Middle-market companies decimated by the Covid-19 crisis may soon be in need of cash — but deal-making has all but stopped.
“The market is shut down; the M&A process is dead; volume is at levels we haven’t seen since ’09,” said Ian Fowler, co-head of Barings’ Global Private Finance Group, speaking at a webinar for clients on Thursday.
In the second quarter of 2020, middle-market syndicated loan issuance hit $14.1 billion, a little more than the $10 billion recorded in the first quarter of 2009, according to data from financial and risk firm Refinitiv.
Fowler said a recovery in deals may be far off into the future. “It’s going to take a long time. We haven’t seen the emergence of opportunistic situations,” he added.
Fowler said that in a crisis, he would expect to see a number of secondary deals, including companies with impaired balance sheets and in need of restructuring.
“We know a lot of companies out there are impaired, and they’ll need liquidity. But people are hiding them in the portfolio. It’s because of the illiquid nature of our market, and the rebound, which allowed them to kick the can,” he said, speaking during the online forum, called, “What to Expect When You’re Expecting…Credit Stress.”
The lack of opportunities hasn’t stopped asset managers from raising a huge number of dislocation funds.
Jonathan Bock, managing director of Barings Global Private Finance Group and the moderator of the webinar, said, “a lot’s been raised for carte blanche credit opportunities, whether opportunistic [or] distressed.”
Fran Beyers, head of middle-market analysis at Refinitiv Financial Solutions, said, “Like ’09, there is no pipeline of meetings. My outlook for M&A is that we won’t see a normal one this year.” She expects better supply by the middle of 2021.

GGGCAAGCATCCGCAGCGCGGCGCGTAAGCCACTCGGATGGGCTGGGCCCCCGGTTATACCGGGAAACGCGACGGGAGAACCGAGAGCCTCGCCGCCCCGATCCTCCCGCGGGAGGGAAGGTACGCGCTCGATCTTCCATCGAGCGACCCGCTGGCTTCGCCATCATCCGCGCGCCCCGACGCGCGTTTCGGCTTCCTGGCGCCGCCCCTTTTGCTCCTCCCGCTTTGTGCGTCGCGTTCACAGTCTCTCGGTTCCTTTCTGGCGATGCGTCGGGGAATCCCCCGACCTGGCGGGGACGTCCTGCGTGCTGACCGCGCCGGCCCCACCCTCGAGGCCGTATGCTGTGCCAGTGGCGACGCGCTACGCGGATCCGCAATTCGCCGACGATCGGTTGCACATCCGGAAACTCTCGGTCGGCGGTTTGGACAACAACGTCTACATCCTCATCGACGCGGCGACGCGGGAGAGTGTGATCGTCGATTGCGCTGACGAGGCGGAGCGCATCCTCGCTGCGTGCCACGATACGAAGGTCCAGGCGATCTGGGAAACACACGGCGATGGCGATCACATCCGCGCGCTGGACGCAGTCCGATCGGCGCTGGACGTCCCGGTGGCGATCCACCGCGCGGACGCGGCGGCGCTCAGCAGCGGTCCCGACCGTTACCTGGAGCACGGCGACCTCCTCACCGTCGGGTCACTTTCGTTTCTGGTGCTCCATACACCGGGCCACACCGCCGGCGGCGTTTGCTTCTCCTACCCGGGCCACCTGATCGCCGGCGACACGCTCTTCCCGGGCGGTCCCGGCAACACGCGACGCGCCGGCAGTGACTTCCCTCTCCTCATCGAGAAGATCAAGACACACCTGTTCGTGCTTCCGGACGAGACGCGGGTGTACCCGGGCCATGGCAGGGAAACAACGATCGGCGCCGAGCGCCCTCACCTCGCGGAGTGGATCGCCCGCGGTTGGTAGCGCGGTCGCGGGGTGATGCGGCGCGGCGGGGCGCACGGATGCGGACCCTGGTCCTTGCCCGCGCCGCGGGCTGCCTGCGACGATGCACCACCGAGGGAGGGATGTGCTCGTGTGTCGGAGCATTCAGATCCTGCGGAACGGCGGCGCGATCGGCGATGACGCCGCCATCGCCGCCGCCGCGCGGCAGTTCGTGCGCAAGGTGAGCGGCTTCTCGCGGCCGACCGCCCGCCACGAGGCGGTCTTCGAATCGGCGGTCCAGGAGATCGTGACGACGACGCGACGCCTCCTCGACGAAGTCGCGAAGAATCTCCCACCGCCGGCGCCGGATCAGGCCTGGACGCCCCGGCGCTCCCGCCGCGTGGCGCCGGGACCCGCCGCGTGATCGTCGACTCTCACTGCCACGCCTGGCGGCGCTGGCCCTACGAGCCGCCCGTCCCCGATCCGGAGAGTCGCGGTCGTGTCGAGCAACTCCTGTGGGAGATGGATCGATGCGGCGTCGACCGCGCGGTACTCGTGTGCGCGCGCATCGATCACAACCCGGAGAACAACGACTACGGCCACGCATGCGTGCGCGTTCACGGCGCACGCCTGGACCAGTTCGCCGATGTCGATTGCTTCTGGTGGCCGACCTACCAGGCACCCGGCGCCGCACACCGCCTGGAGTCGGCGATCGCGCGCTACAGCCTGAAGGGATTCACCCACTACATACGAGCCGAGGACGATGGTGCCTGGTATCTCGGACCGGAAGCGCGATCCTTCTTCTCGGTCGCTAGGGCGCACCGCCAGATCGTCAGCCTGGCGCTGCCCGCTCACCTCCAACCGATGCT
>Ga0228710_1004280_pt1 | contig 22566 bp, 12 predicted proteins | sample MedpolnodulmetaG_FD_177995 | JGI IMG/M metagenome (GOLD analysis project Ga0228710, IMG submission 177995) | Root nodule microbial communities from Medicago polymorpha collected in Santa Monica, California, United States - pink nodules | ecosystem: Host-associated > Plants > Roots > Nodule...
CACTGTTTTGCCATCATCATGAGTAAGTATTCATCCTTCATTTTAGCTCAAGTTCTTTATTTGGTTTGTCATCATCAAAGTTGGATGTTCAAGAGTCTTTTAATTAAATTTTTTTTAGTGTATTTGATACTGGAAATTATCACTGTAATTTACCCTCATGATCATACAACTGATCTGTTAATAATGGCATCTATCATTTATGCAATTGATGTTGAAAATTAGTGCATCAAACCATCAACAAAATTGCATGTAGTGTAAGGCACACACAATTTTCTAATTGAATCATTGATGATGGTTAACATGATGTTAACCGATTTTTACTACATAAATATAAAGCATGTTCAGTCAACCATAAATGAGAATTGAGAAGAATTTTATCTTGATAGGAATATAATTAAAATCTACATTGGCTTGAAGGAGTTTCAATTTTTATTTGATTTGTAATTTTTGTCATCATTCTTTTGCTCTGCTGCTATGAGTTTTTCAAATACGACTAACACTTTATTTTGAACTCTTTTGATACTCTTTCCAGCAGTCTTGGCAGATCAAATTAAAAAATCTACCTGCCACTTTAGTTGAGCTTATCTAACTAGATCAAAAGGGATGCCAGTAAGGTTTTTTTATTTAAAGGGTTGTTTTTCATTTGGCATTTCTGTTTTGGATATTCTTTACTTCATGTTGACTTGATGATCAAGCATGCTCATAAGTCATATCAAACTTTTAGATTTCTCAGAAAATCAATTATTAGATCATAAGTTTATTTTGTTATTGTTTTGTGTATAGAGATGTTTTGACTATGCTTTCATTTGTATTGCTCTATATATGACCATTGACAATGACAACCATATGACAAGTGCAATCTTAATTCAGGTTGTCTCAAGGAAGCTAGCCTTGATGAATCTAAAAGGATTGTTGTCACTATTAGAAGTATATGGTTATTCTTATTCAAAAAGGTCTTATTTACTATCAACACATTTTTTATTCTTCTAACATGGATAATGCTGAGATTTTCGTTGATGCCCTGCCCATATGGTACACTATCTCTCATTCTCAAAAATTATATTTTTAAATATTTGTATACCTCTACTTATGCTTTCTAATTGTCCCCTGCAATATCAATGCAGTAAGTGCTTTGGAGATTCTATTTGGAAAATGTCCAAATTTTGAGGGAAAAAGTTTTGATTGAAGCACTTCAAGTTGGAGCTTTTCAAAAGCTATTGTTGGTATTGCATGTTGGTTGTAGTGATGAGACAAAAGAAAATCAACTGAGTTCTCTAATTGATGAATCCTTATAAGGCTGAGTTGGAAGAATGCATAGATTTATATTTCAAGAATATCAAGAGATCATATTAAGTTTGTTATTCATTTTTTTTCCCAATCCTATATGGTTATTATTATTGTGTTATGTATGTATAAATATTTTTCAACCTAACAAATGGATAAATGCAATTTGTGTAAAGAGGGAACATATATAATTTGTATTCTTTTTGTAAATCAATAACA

“For sponsors, it’s still hard to do due diligence now. Sponsors have to conserve cash, and then there is the buyer-seller disconnect,” Beyers said. “No one can agree on price. Lenders don’t want anything Covid-iffy. They want Covid-green businesses, those that are either doing really well or have limited impacts from Covid.”
Beyers added that everyone wants to invest in the same sectors, such as health care.
Bock pointed out that the data Beyers shared indicates that lenders are fairly negative about the financial health of a large percentage of the companies in these portfolios, but they're also irrationally optimistic about what they'll recover after defaults.
“Both can’t be true,” he said.
“You can’t have this many issuers on a watch list and then expect better than average recoveries,” Beyers agreed.
Fowler added that since the last crisis, middle-market lending has been transformed, as managers with a wide range of expertise have entered the business.
“In the middle market, with no liquidity and bilateral deals, the manager’s experience and access to capital will be critical to the outcomes of these investments,” he said. “There are execution risks in the middle market, and you have to think about managing the credit and potentially taking the keys and owning that business. There are players out there [that have] the research and capital to do that effectively — and other managers that don’t.”
When asked whether he still considered private credit to be defensive in nature, given the challenges of Covid-19, Geoffrey Berg, chief investment officer of South Carolina Retirement System, said during the discussion that the funds in the portfolio that have focused on high quality, senior-secured securities and which used modest leverage have held up well. “Some of our older more legacy exposures have struggled. Those were more opportunistic.”
Berg explained that the asset class has done well for investors that understood the risks. “But we have a long way to go,” he added.